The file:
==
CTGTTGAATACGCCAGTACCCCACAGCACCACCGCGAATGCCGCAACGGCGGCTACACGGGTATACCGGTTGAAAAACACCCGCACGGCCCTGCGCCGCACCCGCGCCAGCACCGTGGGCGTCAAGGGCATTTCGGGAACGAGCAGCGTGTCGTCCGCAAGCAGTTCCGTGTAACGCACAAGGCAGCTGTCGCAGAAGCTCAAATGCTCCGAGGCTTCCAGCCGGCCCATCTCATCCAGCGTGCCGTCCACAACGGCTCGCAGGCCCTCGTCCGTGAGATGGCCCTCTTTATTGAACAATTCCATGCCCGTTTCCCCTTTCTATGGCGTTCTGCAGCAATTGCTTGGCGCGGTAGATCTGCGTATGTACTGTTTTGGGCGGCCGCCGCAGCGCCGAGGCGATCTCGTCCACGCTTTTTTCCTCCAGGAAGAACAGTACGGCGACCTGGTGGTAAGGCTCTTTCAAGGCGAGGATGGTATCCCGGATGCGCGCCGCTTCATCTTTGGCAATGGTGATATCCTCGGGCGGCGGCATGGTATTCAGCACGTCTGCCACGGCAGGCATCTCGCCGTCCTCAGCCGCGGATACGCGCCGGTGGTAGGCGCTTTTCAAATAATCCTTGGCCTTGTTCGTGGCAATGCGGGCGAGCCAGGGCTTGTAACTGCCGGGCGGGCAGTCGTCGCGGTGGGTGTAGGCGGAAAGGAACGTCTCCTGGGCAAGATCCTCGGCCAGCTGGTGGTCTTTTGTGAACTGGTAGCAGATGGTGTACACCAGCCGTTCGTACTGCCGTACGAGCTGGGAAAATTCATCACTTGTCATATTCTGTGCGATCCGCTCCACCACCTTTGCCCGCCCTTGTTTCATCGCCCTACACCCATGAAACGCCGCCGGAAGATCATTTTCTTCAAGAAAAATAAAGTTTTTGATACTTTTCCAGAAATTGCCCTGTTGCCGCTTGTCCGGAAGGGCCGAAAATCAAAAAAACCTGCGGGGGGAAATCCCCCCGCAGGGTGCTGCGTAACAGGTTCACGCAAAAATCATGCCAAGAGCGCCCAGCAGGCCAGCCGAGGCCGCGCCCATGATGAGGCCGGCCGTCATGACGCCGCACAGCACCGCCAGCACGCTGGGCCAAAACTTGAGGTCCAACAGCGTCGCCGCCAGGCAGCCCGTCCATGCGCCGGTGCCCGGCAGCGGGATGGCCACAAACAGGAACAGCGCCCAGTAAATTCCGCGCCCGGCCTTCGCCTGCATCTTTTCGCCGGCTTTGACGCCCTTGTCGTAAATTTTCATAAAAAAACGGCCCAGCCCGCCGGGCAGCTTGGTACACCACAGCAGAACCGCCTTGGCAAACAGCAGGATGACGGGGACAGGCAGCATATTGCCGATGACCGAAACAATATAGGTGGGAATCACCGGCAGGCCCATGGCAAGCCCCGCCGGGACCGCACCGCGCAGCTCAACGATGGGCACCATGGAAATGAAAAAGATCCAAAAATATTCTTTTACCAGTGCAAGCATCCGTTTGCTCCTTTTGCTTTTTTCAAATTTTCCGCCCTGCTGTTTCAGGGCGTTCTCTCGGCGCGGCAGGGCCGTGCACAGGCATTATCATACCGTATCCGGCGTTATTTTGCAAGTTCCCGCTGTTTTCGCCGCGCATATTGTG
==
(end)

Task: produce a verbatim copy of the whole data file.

CTGTTGAATACGCCAGTACCCCACAGCACCACCGCGAATGCCGCAACGGCGGCTACACGGGTATACCGGTTGAAAAACACCCGCACGGCCCTGCGCCGCACCCGCGCCAGCACCGTGGGCGTCAAGGGCATTTCGGGAACGAGCAGCGTGTCGTCCGCAAGCAGTTCCGTGTAACGCACAAGGCAGCTGTCGCAGAAGCTCAAATGCTCCGAGGCTTCCAGCCGGCCCATCTCATCCAGCGTGCCGTCCACAACGGCTCGCAGGCCCTCGTCCGTGAGATGGCCCTCTTTATTGAACAATTCCATGCCCGTTTCCCCTTTCTATGGCGTTCTGCAGCAATTGCTTGGCGCGGTAGATCTGCGTATGTACTGTTTTGGGCGGCCGCCGCAGCGCCGAGGCGATCTCGTCCACGCTTTTTTCCTCCAGGAAGAACAGTACGGCGACCTGGTGGTAAGGCTCTTTCAAGGCGAGGATGGTATCCCGGATGCGCGCCGCTTCATCTTTGGCAATGGTGATATCCTCGGGCGGCGGCATGGTATTCAGCACGTCTGCCACGGCAGGCATCTCGCCGTCCTCAGCCGCGGATACGCGCCGGTGGTAGGCGCTTTTCAAATAATCCTTGGCCTTGTTCGTGGCAATGCGGGCGAGCCAGGGCTTGTAACTGCCGGGCGGGCAGTCGTCGCGGTGGGTGTAGGCGGAAAGGAACGTCTCCTGGGCAAGATCCTCGGCCAGCTGGTGGTCTTTTGTGAACTGGTAGCAGATGGTGTACACCAGCCGTTCGTACTGCCGTACGAGCTGGGAAAATTCATCACTTGTCATATTCTGTGCGATCCGCTCCACCACCTTTGCCCGCCCTTGTTTCATCGCCCTACACCCATGAAACGCCGCCGGAAGATCATTTTCTTCAAGAAAAATAAAGTTTTTGATACTTTTCCAGAAATTGCCCTGTTGCCGCTTGTCCGGAAGGGCCGAAAATCAAAAAAACCTGCGGGGGGAAATCCCCCCGCAGGGTGCTGCGTAACAGGTTCACGCAAAAATCATGCCAAGAGCGCCCAGCAGGCCAGCCGAGGCCGCGCCCATGATGAGGCCGGCCGTCATGACGCCGCACAGCACCGCCAGCACGCTGGGCCAAAACTTGAGGTCCAACAGCGTCGCCGCCAGGCAGCCCGTCCATGCGCCGGTGCCCGGCAGCGGGATGGCCACAAACAGGAACAGCGCCCAGTAAATTCCGCGCCCGGCCTTCGCCTGCATCTTTTCGCCGGCTTTGACGCCCTTGTCGTAAATTTTCATAAAAAAACGGCCCAGCCCGCCGGGCAGCTTGGTACACCACAGCAGAACCGCCTTGGCAAACAGCAGGATGACGGGGACAGGCAGCATATTGCCGATGACCGAAACAATATAGGTGGGAATCACCGGCAGGCCCATGGCAAGCCCCGCCGGGACCGCACCGCGCAGCTCAACGATGGGCACCATGGAAATGAAAAAGATCCAAAAATATTCTTTTACCAGTGCAAGCATCCGTTTGCTCCTTTTGCTTTTTTCAAATTTTCCGCCCTGCTGTTTCAGGGCGTTCTCTCGGCGCGGCAGGGCCGTGCACAGGCATTATCATACCGTATCCGGCGTTATTTTGCAAGTTCCCGCTGTTTTCGCCGCGCATATTGTG